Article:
One of the first successful animated cartoons was Gertie the Dinosaur by Winsor McCay. It is considered the first example of true character animation. At first, animated cartoons were silent. Felix the Cat and Oswald the Lucky Rabbit are notable examples. From the 1920s to 1960s, theatrical cartoons were produced in huge numbers, shown before a feature film in a movie theater. Disney, Warner Bros. MGM, UPA were the largest studios producing these 5- to 10-minute "shorts." Other studios included Walter Lantz, DePatie-Freleng, Van Beuren Studios, ComiColor Cartoons, Charles Mintz Studios, Famous Studios, Terrytoons. The first cartoon to use a soundtrack was in 1926 with Max Fleischer's My Old Kentucky Home; however the Fleischers used a De Forest sound system and the sound was not synchronized with the film. Walt Disney's 1928 cartoon Steamboat Willie starring Mickey Mouse was the first to use a click track during the recording session, which produced better synchronism. "Mickey Mousing" became a term for any movie action, synchronized with music.
The music used is original most of the time, but musical quotation is employed. Animated characters performed the action in "loops," i.e. drawings were repeated over and over. Although other producers had made films earlier using 2-strip color, Disney produced the first cartoon in 3-strip Technicolor and Trees, in 1932. Technicians at the Fleischer studio invented rotoscoping, in which animators trace live action in order to make animation look more realistic. However, rotoscoping made the animation look stiff and the technique was used more for studying human and animal movement, rather than directly tracing and copying filmed movements. Other movie technologies were adapted for use in animation, such as multiplane cameras with The Old Mill, stereophonic sound in Fantasia, widescreen processes with the feature-length Lady and the Tramp, 3D with Lumber Jack-Rabbit. Today, traditional animation is aided by computers in certain areas; this gives the animator new tools not available. In 1917, Italian-Argentine cartoonist Quirino Cristiani created the first animated feature made, El Apóstol, utilizing cutout animation.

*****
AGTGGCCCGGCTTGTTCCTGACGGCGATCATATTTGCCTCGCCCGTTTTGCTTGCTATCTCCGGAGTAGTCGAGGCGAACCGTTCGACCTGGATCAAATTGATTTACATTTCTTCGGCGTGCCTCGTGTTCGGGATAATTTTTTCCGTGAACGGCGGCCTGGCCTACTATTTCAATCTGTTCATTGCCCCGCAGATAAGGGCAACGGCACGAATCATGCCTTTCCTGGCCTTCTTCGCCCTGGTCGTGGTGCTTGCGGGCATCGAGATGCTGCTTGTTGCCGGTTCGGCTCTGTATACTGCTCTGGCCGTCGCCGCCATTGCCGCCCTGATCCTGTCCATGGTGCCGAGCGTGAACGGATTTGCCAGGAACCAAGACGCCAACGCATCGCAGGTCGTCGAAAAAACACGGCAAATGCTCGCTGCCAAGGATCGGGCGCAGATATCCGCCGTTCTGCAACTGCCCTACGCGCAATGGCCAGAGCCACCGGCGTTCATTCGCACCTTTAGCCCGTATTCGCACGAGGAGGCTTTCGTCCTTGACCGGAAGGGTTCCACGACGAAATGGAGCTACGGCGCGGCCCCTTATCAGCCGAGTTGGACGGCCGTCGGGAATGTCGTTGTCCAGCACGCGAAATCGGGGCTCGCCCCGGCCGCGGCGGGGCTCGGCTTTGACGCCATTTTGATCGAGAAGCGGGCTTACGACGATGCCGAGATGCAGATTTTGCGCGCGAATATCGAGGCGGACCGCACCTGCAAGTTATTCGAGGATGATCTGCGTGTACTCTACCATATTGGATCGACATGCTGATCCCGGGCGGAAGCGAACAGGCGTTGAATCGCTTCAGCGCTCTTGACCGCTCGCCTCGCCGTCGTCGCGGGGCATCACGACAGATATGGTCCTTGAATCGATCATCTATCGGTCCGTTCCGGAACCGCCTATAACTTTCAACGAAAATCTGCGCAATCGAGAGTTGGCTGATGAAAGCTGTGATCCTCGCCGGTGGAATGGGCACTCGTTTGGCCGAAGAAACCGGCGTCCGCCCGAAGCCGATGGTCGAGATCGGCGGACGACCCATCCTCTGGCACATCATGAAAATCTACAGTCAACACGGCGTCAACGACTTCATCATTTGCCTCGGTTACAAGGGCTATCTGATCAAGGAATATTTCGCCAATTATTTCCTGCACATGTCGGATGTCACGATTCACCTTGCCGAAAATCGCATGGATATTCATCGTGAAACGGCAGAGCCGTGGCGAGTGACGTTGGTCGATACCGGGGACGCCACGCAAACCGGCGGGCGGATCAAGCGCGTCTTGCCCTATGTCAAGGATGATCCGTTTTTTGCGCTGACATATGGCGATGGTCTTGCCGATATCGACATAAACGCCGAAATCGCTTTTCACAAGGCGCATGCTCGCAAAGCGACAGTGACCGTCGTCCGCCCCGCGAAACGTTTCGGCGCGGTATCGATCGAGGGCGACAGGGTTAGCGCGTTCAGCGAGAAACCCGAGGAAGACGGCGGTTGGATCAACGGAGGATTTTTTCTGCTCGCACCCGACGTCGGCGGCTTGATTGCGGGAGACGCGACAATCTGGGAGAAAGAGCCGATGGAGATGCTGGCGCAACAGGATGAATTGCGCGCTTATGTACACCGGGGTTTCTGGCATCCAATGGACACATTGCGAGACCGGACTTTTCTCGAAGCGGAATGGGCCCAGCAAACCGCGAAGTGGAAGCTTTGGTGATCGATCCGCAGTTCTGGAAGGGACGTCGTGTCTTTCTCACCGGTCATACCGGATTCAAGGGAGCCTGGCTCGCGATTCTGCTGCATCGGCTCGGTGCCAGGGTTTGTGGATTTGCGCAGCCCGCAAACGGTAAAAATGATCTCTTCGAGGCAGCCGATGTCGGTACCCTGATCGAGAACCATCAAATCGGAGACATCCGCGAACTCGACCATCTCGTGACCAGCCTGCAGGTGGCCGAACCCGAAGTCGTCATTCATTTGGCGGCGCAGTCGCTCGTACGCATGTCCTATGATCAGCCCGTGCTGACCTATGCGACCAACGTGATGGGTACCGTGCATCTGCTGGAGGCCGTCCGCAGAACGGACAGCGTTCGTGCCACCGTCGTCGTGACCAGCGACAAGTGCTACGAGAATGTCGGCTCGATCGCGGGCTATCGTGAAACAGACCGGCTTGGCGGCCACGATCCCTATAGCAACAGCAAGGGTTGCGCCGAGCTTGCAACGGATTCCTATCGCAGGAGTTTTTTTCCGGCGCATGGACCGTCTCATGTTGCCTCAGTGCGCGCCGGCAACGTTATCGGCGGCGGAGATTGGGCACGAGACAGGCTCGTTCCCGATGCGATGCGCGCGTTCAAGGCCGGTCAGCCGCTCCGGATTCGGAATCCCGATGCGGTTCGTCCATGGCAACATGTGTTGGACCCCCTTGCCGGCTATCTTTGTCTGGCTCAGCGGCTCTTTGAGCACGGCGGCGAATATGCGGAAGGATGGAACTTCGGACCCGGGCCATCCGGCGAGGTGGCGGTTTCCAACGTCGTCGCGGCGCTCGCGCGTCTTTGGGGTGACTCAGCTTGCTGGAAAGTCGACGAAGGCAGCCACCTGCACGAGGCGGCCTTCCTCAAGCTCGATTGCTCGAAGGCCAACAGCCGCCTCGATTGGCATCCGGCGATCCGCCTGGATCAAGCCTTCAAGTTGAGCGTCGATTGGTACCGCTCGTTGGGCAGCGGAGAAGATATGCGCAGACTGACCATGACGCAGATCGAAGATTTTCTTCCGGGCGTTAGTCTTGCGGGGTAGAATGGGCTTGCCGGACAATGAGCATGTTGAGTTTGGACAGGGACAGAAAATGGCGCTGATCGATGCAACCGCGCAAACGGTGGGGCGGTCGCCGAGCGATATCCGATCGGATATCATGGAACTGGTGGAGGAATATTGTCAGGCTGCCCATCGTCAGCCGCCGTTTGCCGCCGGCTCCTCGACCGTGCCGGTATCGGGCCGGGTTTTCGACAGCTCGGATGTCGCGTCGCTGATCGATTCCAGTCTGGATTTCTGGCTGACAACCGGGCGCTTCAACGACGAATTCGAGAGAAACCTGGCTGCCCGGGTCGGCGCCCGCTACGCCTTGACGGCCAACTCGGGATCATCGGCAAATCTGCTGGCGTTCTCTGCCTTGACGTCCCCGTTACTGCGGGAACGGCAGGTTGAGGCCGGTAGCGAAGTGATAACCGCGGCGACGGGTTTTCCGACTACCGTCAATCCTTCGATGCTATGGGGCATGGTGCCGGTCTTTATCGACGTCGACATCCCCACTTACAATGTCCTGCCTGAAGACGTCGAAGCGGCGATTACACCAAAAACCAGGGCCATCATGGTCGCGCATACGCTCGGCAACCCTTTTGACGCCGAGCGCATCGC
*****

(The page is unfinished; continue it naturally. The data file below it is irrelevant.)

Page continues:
In 1937, Disney created the first sound and color animated feature film, Snow White and the Seven Dwarfs. The name "animated cartoon" is not used when referring to full-length animated productions, since the term more or less implies a "short." Huge numbers of animated feature films were, are still, produced. Competition from television drew audiences away from movie theaters in the late 1950s, the theatrical cartoon began its decline. Tod